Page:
- Older adults, especially those 65 years and older
- Adults with chronic heart or lung disease
- Adults with weakened immune systems
What to know about RSV and your heart health
If you have a heart condition, it’s critical to pay special attention and see your health care professional for advice. Severe cases of RSV can be complicated by cardiovascular issues, which can lead to hospitalization and even death.
Studies have shown that up to 63% of hospitalized adults with RSV have underlying cardiovascular disease. And 14-22% of adult patients hospitalized for RSV deal with cardiovascular complications including worsening congestive heart failure, acute coronary syndrome and arrhythmias.
Researchers believe RSV primarily impacts cardiovascular health through the respiratory tract.
RSV has also been linked to myocardial damage. It can also lead to ischemia (an inadequate blood supply to the heart) and increased risk of atrial fibrillation (an irregular, fast heartbeat).
RSV has been associated with worsening cardiovascular conditions such as arrhythmias, heart failure and heart attack, both in patients with and without known diagnoses of these conditions.
- Heart attack and stroke – Patients face a higher risk of heart attack or stroke immediately after contracting RSV. The highest risk is within three days of infection but remains heightened for up to 90 days.
- Congestive heart failure – Adults with CHF and RSV are more likely to require inpatient care. Researchers found patients with CHF had eight times the rate of hospitalizations than those without. And over 5% of all hospitalizations for CHF during RSV season are due to RSV infection. The news is worse for older adults. One study found that 20% of elderly patients who had been admitted due to RSV had a primary discharge diagnosis of CHF.
- Coronary artery disease – High rates of underlying CAD have been found in patients with RSV, though one study found that those patients were more likely to receive outpatient care than inpatient.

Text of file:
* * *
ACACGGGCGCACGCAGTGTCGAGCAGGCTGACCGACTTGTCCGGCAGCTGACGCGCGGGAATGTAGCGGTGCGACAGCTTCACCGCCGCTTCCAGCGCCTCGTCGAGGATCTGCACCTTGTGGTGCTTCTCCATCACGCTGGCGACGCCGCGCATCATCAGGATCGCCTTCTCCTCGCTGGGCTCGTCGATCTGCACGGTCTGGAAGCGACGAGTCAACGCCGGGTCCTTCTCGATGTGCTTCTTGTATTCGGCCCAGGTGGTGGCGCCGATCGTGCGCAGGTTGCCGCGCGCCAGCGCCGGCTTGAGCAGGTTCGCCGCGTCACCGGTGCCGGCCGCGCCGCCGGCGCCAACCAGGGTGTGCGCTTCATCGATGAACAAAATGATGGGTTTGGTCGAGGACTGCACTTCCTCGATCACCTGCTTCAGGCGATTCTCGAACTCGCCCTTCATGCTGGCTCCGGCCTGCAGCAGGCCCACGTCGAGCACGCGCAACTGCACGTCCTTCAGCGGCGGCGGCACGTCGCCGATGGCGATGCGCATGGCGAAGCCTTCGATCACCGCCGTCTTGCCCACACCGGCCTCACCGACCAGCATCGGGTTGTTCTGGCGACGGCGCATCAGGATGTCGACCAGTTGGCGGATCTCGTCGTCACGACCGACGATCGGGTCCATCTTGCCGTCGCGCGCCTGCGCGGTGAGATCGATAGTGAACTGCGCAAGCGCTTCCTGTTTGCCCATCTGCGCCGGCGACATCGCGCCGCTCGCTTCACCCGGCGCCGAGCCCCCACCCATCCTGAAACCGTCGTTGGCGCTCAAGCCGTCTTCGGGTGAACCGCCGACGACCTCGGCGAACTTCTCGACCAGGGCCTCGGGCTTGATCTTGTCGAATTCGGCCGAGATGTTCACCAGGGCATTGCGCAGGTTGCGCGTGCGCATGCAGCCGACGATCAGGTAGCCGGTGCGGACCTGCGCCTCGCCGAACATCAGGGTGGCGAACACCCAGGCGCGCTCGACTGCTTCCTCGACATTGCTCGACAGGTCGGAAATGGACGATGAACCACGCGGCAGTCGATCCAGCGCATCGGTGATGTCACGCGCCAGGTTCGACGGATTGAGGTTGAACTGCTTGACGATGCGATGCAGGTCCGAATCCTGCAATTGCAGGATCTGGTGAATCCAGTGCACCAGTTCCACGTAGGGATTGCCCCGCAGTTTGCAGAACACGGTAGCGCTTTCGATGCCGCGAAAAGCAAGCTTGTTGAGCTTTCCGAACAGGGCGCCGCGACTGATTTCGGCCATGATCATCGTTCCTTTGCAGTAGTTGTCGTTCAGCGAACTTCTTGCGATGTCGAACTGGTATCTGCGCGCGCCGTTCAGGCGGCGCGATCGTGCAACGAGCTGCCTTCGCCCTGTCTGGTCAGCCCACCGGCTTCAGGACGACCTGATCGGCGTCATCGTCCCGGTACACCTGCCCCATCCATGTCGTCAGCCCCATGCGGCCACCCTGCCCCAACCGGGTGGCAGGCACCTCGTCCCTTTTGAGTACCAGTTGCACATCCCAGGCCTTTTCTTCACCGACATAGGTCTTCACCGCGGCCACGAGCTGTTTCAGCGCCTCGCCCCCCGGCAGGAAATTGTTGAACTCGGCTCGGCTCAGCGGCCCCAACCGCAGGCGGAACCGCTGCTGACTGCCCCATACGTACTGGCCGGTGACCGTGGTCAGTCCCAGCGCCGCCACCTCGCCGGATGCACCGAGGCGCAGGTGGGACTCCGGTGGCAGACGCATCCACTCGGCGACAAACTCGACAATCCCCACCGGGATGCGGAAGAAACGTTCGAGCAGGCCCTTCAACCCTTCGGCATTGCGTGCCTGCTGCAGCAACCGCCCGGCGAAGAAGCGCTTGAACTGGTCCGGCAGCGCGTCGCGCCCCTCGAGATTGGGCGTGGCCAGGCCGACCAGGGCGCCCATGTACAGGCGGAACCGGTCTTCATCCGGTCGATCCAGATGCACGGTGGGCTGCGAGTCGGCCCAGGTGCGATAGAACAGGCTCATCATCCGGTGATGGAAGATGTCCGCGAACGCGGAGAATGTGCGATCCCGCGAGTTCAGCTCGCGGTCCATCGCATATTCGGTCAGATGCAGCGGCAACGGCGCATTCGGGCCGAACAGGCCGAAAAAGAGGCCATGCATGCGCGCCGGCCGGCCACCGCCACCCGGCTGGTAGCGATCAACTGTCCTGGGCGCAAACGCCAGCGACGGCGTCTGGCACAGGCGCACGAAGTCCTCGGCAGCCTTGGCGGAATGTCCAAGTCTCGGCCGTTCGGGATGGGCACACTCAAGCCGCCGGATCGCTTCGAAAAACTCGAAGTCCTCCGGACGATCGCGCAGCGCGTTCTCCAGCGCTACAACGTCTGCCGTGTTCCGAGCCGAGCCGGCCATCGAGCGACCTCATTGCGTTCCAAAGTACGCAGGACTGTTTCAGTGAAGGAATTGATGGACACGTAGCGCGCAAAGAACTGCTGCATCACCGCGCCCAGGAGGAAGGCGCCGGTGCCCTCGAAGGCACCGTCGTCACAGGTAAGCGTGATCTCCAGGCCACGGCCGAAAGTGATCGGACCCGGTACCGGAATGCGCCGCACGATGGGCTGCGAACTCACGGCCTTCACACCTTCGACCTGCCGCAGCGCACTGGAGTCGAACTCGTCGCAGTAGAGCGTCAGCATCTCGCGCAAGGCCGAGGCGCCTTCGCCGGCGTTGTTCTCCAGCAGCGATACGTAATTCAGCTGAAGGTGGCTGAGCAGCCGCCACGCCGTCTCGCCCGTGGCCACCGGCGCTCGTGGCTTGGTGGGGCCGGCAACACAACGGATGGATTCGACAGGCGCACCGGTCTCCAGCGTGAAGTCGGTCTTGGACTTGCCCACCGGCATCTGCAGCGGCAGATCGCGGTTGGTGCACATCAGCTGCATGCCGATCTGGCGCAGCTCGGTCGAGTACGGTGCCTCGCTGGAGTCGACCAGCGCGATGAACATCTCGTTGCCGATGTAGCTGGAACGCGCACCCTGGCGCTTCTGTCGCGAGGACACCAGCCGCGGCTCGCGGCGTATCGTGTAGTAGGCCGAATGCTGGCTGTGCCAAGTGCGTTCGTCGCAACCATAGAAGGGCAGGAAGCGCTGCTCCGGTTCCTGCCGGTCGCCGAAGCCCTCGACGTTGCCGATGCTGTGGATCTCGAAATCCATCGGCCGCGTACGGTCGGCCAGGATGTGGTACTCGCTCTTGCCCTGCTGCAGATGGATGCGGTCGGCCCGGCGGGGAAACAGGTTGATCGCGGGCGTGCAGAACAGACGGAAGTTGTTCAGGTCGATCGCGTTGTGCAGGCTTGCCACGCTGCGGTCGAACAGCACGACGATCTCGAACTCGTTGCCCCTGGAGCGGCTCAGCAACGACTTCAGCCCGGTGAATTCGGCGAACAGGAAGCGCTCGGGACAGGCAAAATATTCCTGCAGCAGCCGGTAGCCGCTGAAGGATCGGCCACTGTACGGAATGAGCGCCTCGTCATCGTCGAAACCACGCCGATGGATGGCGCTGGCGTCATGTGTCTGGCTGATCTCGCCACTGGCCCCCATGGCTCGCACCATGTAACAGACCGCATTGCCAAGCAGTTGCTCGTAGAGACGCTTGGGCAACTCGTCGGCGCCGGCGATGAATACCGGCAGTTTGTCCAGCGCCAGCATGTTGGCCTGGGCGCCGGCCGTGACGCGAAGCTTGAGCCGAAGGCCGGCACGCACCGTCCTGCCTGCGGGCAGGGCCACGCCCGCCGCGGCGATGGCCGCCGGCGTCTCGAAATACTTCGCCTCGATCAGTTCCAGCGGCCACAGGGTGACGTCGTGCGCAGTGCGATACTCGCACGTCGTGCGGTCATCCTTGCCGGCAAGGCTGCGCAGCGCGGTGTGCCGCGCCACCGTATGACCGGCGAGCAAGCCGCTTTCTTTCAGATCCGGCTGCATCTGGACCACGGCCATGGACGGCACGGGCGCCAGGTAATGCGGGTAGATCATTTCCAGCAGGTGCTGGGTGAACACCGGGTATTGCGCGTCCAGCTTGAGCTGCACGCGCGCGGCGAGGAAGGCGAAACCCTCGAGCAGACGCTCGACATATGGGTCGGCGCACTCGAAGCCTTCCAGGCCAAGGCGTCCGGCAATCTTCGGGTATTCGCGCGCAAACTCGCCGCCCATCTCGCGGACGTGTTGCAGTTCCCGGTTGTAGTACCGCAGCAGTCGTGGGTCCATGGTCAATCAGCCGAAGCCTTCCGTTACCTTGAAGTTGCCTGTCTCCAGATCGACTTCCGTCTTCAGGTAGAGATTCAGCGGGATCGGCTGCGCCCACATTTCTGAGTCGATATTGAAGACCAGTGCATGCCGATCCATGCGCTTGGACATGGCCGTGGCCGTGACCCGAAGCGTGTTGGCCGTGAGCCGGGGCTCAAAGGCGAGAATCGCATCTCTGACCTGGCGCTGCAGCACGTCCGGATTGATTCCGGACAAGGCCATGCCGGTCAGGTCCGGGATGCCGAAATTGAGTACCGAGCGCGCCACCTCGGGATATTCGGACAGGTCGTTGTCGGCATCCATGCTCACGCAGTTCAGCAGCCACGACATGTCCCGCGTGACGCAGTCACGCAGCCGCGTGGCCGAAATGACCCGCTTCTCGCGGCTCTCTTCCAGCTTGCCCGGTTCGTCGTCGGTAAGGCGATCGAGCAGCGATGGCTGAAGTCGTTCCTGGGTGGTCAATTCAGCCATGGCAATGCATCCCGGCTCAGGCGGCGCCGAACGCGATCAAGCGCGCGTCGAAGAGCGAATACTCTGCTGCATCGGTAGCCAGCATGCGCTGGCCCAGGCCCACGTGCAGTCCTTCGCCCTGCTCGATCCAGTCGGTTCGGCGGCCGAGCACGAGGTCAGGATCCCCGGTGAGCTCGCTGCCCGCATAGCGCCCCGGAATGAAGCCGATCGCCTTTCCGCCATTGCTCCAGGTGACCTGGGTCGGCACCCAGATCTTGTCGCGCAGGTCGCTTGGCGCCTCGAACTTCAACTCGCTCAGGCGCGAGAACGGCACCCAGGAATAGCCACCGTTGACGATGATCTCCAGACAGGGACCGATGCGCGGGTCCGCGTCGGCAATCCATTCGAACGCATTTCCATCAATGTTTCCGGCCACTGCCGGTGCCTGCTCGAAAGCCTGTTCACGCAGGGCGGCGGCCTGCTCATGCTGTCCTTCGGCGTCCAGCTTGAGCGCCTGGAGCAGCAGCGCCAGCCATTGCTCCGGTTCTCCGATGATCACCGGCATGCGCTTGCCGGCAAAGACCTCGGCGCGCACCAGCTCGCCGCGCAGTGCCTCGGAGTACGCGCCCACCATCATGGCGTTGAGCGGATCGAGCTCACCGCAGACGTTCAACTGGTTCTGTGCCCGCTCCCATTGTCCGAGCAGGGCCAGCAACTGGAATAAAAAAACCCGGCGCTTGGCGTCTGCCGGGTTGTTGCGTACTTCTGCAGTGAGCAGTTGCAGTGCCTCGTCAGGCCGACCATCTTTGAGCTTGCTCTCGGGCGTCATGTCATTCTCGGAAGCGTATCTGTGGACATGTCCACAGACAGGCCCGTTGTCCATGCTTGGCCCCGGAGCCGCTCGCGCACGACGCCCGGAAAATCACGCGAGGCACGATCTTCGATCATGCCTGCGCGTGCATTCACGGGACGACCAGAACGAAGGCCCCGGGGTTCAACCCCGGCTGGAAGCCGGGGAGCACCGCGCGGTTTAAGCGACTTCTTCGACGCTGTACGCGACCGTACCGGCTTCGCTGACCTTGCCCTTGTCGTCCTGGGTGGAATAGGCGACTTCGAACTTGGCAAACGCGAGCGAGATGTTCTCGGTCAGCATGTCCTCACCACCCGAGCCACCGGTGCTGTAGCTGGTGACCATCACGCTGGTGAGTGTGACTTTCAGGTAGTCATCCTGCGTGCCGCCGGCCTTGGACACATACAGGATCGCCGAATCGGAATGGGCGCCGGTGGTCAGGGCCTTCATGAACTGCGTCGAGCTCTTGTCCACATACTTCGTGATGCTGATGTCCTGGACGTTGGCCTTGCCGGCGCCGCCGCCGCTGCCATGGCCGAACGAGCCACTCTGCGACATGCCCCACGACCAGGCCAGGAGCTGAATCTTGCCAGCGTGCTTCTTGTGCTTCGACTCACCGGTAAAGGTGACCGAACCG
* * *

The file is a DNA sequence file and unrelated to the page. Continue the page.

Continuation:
When it’s a severe infection
When an adult gets RSV infection, they typically have mild cold-like symptoms, but some may develop a lung infection or pneumonia. RSV can sometimes also lead to worsening of serious conditions such as:
- Chronic obstructive pulmonary disease (COPD) – a chronic disease of the lungs that makes it hard to breathe
- Congestive heart failure – when the heart can’t pump enough blood and oxygen through the body
Older adults who get very sick from RSV may need to be hospitalized. Some may even die. Older adults are at greater risk than young adults for serious complications from RSV because our immune systems weaken when we are older.
There are some simple steps you can take to stay healthy and avoid RSV.
Wash your hands. Use soaps and water or an alcohol-based hand sanitizer.
Don’t touch your face with unwashed hands. This is how we spread germs.
Stay away from sick people. Don’t kiss or share cups or eating utensils with friends or family if they have cold-like symptoms.
Cover your coughs and sneezes. Need to cough or sneeze? Be sure and cover your mouth and nose with a tissue or your shirt sleeve. Of course, toss your tissue in the trash.
Clean, clean, clean! Make a mental note to clean and disinfect surfaces and objects that people frequently touch, including toys, doorknobs and mobile devices. Do this and you’ll help ditch the germs.
Feeling sick? Stay home. You don’t want others to catch the illness. Protect those around you by avoiding work, school and public areas.
A promising new vaccine
Two new vaccines were recently approved by the Food and Drug Administration and recommended for adults over 60 by the Centers for Disease Control and Prevention. They are currently available at many retail pharmacies.
Research shows one shot could reduce the risk of symptomatic illness by 83% and of severe illness by 94%. It’s especially important for older patients with cardiopulmonary issues to get the vaccine.
If you have questions about the RSV vaccine, talk to your health care professional.